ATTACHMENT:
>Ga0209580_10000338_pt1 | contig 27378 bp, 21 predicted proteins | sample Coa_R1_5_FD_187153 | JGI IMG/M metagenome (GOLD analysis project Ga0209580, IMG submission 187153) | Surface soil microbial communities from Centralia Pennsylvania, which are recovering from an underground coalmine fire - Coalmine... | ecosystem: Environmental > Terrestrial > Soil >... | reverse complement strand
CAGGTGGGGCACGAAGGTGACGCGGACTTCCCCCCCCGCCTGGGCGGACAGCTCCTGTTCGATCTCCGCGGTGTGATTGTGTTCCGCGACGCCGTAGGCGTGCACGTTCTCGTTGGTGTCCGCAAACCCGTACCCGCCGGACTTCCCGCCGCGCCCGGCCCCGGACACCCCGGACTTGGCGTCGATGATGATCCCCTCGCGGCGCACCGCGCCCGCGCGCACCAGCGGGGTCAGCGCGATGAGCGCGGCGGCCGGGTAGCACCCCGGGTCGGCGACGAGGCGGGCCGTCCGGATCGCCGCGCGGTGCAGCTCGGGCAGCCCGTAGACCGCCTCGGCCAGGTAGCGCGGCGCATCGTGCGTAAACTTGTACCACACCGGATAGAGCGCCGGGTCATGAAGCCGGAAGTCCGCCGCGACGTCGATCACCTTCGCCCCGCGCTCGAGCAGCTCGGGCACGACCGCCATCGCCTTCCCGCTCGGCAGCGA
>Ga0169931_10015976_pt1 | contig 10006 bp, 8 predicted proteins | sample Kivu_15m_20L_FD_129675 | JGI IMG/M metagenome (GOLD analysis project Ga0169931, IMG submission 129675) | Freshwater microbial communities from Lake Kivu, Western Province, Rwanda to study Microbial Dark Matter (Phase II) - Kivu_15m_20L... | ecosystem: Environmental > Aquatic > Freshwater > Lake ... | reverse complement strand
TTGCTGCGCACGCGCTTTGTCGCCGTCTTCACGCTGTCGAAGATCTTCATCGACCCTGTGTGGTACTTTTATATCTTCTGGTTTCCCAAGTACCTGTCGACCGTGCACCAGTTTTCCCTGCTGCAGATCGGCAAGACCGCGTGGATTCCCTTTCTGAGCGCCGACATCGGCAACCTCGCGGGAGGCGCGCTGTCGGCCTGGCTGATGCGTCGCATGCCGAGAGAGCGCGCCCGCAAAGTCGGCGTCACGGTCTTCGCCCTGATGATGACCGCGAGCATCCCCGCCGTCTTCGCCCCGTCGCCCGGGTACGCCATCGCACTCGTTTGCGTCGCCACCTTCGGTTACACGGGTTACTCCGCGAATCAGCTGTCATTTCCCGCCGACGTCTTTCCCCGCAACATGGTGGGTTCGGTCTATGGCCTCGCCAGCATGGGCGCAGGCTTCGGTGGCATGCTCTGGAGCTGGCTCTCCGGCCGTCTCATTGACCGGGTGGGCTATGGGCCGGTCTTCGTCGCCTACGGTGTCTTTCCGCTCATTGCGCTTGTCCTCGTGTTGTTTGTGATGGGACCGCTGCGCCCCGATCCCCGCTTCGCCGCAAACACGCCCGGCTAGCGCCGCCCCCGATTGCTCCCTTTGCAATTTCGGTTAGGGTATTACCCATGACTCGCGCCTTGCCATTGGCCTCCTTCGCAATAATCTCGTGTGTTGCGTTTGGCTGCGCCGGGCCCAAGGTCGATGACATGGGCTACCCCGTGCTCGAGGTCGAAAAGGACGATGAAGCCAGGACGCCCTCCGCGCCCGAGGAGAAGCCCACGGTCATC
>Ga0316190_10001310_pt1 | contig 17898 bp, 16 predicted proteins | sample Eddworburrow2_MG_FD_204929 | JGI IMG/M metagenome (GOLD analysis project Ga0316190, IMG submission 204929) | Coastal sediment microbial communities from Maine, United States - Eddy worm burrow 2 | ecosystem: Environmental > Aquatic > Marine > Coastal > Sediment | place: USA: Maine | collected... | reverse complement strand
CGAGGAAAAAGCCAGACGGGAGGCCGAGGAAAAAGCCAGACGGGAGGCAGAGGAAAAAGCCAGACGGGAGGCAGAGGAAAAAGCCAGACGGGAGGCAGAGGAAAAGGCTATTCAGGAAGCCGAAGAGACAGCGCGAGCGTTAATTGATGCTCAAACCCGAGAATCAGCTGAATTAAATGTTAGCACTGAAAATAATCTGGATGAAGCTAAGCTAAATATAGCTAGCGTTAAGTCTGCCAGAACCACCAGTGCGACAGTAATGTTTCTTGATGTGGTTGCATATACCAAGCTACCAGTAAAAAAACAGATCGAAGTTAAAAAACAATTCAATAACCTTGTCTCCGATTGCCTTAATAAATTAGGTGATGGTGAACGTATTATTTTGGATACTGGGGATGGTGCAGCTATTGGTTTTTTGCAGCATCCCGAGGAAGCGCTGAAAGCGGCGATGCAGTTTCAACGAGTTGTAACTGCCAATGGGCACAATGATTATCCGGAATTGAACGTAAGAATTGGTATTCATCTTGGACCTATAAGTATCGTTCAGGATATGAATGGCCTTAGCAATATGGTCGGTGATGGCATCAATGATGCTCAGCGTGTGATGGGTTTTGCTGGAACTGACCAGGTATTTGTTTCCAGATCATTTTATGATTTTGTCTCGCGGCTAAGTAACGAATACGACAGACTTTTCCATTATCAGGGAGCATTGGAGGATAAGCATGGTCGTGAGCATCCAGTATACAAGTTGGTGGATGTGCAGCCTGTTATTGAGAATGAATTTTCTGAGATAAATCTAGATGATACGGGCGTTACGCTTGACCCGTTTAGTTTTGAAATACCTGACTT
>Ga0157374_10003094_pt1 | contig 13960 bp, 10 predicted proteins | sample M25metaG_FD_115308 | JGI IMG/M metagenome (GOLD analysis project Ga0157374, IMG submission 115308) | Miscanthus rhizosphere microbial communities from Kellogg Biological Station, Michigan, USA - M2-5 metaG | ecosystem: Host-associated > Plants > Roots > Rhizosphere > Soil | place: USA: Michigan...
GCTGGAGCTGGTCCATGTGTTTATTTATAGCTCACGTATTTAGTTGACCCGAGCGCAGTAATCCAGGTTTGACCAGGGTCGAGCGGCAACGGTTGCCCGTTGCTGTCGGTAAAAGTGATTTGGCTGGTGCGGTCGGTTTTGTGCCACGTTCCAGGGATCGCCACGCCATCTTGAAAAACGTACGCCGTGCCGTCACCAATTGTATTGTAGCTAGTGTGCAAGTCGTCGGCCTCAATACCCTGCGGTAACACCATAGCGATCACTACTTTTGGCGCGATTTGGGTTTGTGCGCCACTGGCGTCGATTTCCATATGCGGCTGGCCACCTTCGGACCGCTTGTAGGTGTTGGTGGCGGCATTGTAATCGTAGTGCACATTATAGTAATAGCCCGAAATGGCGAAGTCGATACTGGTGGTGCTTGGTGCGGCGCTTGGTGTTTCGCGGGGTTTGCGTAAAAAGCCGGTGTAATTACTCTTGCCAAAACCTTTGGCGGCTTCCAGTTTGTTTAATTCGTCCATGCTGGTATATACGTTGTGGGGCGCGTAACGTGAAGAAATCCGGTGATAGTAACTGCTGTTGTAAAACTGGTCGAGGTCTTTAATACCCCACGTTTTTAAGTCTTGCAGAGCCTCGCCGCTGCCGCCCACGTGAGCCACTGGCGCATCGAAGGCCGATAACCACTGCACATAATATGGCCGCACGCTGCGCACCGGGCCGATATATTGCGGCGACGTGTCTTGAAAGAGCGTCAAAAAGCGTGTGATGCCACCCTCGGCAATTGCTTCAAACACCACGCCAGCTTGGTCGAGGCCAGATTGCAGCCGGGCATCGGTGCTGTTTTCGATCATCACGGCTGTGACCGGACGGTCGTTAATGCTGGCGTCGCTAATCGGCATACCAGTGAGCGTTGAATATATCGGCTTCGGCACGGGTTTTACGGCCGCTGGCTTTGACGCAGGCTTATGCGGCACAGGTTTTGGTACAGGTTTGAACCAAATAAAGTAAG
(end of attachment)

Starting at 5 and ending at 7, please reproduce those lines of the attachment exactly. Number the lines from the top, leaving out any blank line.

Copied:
>Ga0316190_10001310_pt1 | contig 17898 bp, 16 predicted proteins | sample Eddworburrow2_MG_FD_204929 | JGI IMG/M metagenome (GOLD analysis project Ga0316190, IMG submission 204929) | Coastal sediment microbial communities from Maine, United States - Eddy worm burrow 2 | ecosystem: Environmental > Aquatic > Marine > Coastal > Sediment | place: USA: Maine | collected... | reverse complement strand
CGAGGAAAAAGCCAGACGGGAGGCCGAGGAAAAAGCCAGACGGGAGGCAGAGGAAAAAGCCAGACGGGAGGCAGAGGAAAAAGCCAGACGGGAGGCAGAGGAAAAGGCTATTCAGGAAGCCGAAGAGACAGCGCGAGCGTTAATTGATGCTCAAACCCGAGAATCAGCTGAATTAAATGTTAGCACTGAAAATAATCTGGATGAAGCTAAGCTAAATATAGCTAGCGTTAAGTCTGCCAGAACCACCAGTGCGACAGTAATGTTTCTTGATGTGGTTGCATATACCAAGCTACCAGTAAAAAAACAGATCGAAGTTAAAAAACAATTCAATAACCTTGTCTCCGATTGCCTTAATAAATTAGGTGATGGTGAACGTATTATTTTGGATACTGGGGATGGTGCAGCTATTGGTTTTTTGCAGCATCCCGAGGAAGCGCTGAAAGCGGCGATGCAGTTTCAACGAGTTGTAACTGCCAATGGGCACAATGATTATCCGGAATTGAACGTAAGAATTGGTATTCATCTTGGACCTATAAGTATCGTTCAGGATATGAATGGCCTTAGCAATATGGTCGGTGATGGCATCAATGATGCTCAGCGTGTGATGGGTTTTGCTGGAACTGACCAGGTATTTGTTTCCAGATCATTTTATGATTTTGTCTCGCGGCTAAGTAACGAATACGACAGACTTTTCCATTATCAGGGAGCATTGGAGGATAAGCATGGTCGTGAGCATCCAGTATACAAGTTGGTGGATGTGCAGCCTGTTATTGAGAATGAATTTTCTGAGATAAATCTAGATGATACGGGCGTTACGCTTGACCCGTTTAGTTTTGAAATACCTGACTT
>Ga0157374_10003094_pt1 | contig 13960 bp, 10 predicted proteins | sample M25metaG_FD_115308 | JGI IMG/M metagenome (GOLD analysis project Ga0157374, IMG submission 115308) | Miscanthus rhizosphere microbial communities from Kellogg Biological Station, Michigan, USA - M2-5 metaG | ecosystem: Host-associated > Plants > Roots > Rhizosphere > Soil | place: USA: Michigan...